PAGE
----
Context. Radio halos are extended and diffuse non-thermal radio sources present at the cluster center, not obviously associated with any individual galaxy. A strong correlation has been found between the cluster X-ray luminosity and the halo radio power. Aims: We observe and analyze the diffuse radio emission present in the complex merging structure Abell 523, classified as a low luminosity X-ray cluster, to discuss its properties in the context of the halo total radio power versus X-ray luminosity correlation. Methods: We reduced VLA archive observations at 1.4 GHz to derive a deep radio image of the diffuse emission, and compared radio, optical, and X-ray data. Results: Low-resolution VLA images detect a giant radio halo associated with a complex merging region. The properties of this new halo agree with those of radio halos in general discussed in the literature, but its radio power is about a factor of ten higher than expected on the basis of the cluster X-ray luminosity. Conclusions: Our study of this giant radio source demonstrates that radio halos can also be present in clusters with a low X-ray luminosity. Only a few similar cases have so far been found. This result suggests that this source represents a new class of objects, that cannot be explained by classical radio halo models. We suggest that the particle reacceleration related to merging processes is very efficient and/or the X-ray luminosity is not a good indicator of the past merging activity of a cluster.

A giant radio halo in the low luminosity X-ray cluster Abell 523

GIOVANNINI, GABRIELE;
2011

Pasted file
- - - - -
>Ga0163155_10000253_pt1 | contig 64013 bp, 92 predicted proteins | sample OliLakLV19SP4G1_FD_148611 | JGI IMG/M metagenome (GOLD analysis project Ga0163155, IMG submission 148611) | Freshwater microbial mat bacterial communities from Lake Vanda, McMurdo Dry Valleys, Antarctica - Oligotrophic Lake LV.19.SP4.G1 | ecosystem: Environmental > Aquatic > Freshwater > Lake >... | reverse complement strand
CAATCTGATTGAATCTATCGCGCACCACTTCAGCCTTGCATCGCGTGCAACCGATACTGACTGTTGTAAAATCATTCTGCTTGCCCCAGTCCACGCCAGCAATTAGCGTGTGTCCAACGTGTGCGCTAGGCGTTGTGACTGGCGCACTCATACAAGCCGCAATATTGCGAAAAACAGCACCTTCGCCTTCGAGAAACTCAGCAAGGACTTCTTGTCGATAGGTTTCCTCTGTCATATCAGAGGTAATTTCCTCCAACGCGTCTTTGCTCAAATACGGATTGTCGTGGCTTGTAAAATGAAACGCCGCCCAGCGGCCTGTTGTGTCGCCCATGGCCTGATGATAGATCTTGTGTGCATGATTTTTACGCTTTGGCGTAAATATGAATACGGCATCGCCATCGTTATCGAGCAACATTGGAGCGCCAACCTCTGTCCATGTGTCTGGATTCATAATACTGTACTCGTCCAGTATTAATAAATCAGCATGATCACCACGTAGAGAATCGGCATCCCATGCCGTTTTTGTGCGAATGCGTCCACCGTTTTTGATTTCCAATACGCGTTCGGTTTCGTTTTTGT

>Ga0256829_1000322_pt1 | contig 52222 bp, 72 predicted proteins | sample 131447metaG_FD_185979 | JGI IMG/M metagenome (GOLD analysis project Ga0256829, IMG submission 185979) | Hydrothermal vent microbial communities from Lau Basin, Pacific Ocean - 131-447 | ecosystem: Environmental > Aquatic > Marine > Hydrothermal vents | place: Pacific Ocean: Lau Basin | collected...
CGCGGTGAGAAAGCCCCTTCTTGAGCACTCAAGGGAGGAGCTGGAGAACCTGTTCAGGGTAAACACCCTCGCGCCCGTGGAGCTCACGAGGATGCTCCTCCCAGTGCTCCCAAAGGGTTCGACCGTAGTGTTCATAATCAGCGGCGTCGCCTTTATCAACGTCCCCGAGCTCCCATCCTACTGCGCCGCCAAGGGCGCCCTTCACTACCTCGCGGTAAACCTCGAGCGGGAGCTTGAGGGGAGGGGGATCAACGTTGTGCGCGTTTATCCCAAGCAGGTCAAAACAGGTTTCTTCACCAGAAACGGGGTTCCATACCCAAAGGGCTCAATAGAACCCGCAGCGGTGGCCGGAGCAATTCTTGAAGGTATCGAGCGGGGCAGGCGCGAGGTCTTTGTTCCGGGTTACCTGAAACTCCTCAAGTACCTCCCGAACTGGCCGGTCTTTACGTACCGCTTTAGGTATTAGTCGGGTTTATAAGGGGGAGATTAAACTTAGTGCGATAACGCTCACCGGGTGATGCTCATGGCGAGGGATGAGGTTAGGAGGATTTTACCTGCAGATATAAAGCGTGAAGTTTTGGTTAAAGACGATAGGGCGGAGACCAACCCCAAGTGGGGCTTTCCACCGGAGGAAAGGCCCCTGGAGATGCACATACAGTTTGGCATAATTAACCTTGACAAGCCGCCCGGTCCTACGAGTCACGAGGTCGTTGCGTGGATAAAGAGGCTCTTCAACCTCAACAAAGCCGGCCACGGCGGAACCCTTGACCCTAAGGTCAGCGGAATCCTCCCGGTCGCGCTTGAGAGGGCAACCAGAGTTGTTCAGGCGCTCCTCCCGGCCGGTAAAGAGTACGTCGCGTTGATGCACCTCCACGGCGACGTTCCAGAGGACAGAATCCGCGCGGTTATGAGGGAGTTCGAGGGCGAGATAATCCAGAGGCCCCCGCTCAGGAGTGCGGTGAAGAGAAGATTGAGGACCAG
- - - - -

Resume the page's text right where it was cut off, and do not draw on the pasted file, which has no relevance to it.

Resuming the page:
Abstract

Context. Radio halos are extended and diffuse non-thermal radio sources present at the cluster center, not obviously associated with any individual galaxy. A strong correlation has been found between the cluster X-ray luminosity and the halo radio power. Aims: We observe and analyze the diffuse radio emission present in the complex merging structure Abell 523, classified as a low luminosity X-ray cluster, to discuss its properties in the context of the halo total radio power versus X-ray luminosity correlation. Methods: We reduced VLA archive observations at 1.4 GHz to derive a deep radio image of the diffuse emission, and compared radio, optical, and X-ray data. Results: Low-resolution VLA images detect a giant radio halo associated with a complex merging region. The properties of this new halo agree with those of radio halos in general discussed in the literature, but its radio power is about a factor of ten higher than expected on the basis of the cluster X-ray luminosity. Conclusions: Our study of this giant radio source demonstrates that radio halos can also be present in clusters with a low X-ray luminosity. Only a few similar cases have so far been found. This result suggests that this source represents a new class of objects, that cannot be explained by classical radio halo models. We suggest that the particle reacceleration related to merging processes is very efficient and/or the X-ray luminosity is not a good indicator of the past merging activity of a cluster.
Giovannini G.; Feretti L.; Girardi M.; Govoni F.; Murgia M.; Vacca V.; Bagchi J.
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Utilizza questo identificativo per citare o creare un link a questo documento: http://hdl.handle.net/11585/104683
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